Almost everyone makes typos from time to time. It happens, even if we remember to reread before clicking “post”, “send”, or “publish”. In the age of informal Internet communication, the occasional misspelled or omitted word can be expected, and therefore overlooked. Additionally, in certain contexts, capitalization can be forgotten, apostrophes can be omitted, and “unorthodox” abbreviations are accepted. However, I argue that despite the increasingly lax expectations of modern writing, grammar is as important as ever.
In the past few years, I’ve heard on multiple occasions that “grammar is dead”, perhaps a casualty of the evolution of spoken and written English. I do accept the fluidity and increasing flexibility of language, and I realize that this flexibility includes grammar. For a long time, I resisted the use of “they” as a singular gender-neutral pronoun; recently, I’ve finally been convinced to accept it. (Personally, I continue to avoid it, and still often use the (perhaps archaic) “he” to refer to an unknown person of any gender, since I find “he or she” problematic for a number of reasons—but that’s a whole separate issue, beyond the scope of the simple point I hope to make here.) Nonetheless, I maintain that we cannot discard everything we learned in grade-school English classes.
Perhaps in the most informal of forums, grammar may be nearly irrelevant: the writer’s correspondents may simply not care. Other situations require much greater attention to grammar: in particular, these include articles expressing controversial ideas, arguments with which an average reader might be expected to disagree, and even those heated Facebook debates that (let’s be honest) never get resolved.
One may contest that the writer’s grasp of grammar has little to do with his understanding of the subject in question. I agree—in many cases, a poorly-phrased point may still be an excellent point. Unfortunately, grammatical errors may undermine an important point in a debate, or even an entire idea or argument, for several reasons.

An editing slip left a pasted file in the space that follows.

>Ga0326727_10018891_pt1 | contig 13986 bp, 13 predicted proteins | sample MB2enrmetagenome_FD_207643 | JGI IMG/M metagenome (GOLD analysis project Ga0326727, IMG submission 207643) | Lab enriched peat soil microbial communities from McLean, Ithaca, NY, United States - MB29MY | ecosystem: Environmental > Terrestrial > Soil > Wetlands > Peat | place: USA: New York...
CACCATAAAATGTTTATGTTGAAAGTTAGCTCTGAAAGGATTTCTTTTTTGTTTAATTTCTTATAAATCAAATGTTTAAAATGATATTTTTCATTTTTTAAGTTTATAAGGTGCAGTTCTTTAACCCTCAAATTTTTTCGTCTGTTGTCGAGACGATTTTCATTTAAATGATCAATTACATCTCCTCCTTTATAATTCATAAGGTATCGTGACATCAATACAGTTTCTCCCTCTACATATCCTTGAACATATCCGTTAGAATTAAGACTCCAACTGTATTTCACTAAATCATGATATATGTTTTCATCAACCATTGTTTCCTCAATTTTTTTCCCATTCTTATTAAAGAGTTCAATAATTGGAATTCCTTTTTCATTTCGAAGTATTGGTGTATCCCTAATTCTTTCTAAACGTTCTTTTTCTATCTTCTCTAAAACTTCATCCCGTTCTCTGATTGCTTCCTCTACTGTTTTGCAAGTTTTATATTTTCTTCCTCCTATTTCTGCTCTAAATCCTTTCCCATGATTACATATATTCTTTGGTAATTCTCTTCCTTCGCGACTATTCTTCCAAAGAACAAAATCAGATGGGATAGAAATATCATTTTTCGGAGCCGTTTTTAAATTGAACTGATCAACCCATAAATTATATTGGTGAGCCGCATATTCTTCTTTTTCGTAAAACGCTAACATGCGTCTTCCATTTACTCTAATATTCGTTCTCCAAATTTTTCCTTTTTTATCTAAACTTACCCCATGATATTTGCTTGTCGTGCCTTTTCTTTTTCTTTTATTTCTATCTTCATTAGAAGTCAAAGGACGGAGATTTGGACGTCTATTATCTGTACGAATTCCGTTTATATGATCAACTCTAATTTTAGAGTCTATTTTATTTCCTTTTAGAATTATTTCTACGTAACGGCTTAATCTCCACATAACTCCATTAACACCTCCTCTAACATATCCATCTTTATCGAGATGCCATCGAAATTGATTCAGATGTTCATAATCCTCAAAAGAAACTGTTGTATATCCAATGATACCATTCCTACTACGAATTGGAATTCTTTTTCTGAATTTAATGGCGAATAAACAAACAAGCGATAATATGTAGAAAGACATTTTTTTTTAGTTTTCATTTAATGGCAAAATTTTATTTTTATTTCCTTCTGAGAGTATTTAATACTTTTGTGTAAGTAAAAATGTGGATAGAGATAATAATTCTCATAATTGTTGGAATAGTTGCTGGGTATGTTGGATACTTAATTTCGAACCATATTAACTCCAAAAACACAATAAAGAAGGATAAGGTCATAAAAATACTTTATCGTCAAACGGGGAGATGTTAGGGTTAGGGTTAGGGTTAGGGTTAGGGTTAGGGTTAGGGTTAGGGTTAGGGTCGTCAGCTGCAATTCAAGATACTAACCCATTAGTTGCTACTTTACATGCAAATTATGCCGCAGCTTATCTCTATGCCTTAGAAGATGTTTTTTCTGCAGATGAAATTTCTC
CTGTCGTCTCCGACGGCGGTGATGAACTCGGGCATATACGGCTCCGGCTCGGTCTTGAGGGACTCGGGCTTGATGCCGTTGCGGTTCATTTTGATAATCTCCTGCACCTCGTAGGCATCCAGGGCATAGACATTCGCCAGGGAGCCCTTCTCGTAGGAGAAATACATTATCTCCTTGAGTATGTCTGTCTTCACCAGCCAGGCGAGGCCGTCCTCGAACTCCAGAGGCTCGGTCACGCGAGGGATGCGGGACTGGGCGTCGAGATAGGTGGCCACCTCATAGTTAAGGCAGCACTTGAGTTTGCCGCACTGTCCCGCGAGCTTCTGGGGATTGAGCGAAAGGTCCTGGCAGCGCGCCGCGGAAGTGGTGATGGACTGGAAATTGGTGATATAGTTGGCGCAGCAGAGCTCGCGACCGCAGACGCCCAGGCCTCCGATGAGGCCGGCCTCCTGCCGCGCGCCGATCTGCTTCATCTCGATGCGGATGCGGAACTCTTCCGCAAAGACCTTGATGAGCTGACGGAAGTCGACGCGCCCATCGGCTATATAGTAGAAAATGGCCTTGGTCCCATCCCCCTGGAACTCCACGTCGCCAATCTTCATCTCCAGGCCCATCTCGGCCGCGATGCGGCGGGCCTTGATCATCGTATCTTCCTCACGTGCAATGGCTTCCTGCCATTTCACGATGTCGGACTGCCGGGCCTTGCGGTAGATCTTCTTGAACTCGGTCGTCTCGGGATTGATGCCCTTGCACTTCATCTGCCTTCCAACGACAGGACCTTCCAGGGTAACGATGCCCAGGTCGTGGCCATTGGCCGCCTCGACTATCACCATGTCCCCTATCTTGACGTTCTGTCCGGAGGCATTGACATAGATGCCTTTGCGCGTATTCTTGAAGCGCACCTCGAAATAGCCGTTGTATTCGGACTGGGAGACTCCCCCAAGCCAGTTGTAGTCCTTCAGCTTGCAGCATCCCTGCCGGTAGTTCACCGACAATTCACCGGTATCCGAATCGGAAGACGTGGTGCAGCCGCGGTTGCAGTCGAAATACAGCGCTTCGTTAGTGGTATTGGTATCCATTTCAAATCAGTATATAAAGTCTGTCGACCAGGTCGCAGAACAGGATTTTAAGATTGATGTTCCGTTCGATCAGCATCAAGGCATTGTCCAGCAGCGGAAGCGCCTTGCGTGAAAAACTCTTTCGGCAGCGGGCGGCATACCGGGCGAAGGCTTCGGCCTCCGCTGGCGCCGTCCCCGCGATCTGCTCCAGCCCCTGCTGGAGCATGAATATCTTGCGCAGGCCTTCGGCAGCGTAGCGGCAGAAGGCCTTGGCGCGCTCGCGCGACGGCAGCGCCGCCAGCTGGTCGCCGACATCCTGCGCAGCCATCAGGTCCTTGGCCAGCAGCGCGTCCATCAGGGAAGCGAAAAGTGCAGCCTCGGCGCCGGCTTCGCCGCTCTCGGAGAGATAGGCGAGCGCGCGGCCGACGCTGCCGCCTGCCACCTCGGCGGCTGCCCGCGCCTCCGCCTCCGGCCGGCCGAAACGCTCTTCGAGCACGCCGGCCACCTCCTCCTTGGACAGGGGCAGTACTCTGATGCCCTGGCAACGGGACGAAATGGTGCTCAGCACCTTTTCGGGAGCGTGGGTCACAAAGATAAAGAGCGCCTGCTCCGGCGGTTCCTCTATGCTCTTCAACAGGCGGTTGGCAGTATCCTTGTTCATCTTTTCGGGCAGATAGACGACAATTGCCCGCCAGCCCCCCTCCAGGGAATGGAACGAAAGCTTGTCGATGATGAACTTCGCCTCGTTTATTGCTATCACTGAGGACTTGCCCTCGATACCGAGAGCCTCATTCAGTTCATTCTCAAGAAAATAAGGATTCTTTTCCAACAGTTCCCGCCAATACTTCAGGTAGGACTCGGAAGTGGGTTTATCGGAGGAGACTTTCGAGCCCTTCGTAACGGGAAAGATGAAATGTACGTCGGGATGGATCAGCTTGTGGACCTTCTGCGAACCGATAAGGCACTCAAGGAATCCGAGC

First, the mistake may simply be distracting. I often find that I stumble on even innocuous errors (including typos) in an otherwise fluent and well-written piece. A reader will most likely overlook the mistake, but it remains an unnecessary distraction.
Second, and more important, the mistake might reduce the quality of the argument. Even if the writer is well-versed in the subject, grammatical errors (especially if they are frequent) could render the writer unqualified in the eyes of the reader. The reader might get the impression that the writer simply doesn’t care enough to write well and proof-read his work or, worse, that the writer is intellectually inferior: if someone can’t grasp the basic rules of English (assuming he’s a native English speaker), he might also be unable to understand the subtleties of a complex subject.
(One might accuse the reader of arrogance—yet even a non-judgmental person who wouldn’t explicitly reject an argument on the basis of a grammar mistake might be subconsciously reluctant to deeply engage with poorly-written arguments. But whether or not the reader really is at fault for “missing the point”, if you’re trying to make a controversial point, you shouldn’t give someone the ammunition to dismiss you as a writer.)
In general, a well-written, grammatically-correct argument will almost always be more effective than a poorly written one. When I read a poorly-written argument, I may give up long before I reach the end; if I do continue reading, I am instinctively more critical–even if the writer’s views already agree with my own. On the other hand, when I read an article espousing an idea with which I disagree or which is novel to me, if the style is eloquent from the start, I’m much more likely to read with an open mind: I assume that the writer is intelligent; I assume he has spent time considering the topic before coming to his conclusion; I assume he has reasons to support his views, and consequently, I read with the intent of genuinely understanding those reasons. Whether or not he is able to convince me by the time I finish reading, I will have gained a deeper understanding of the subject and a level of respect for the writer.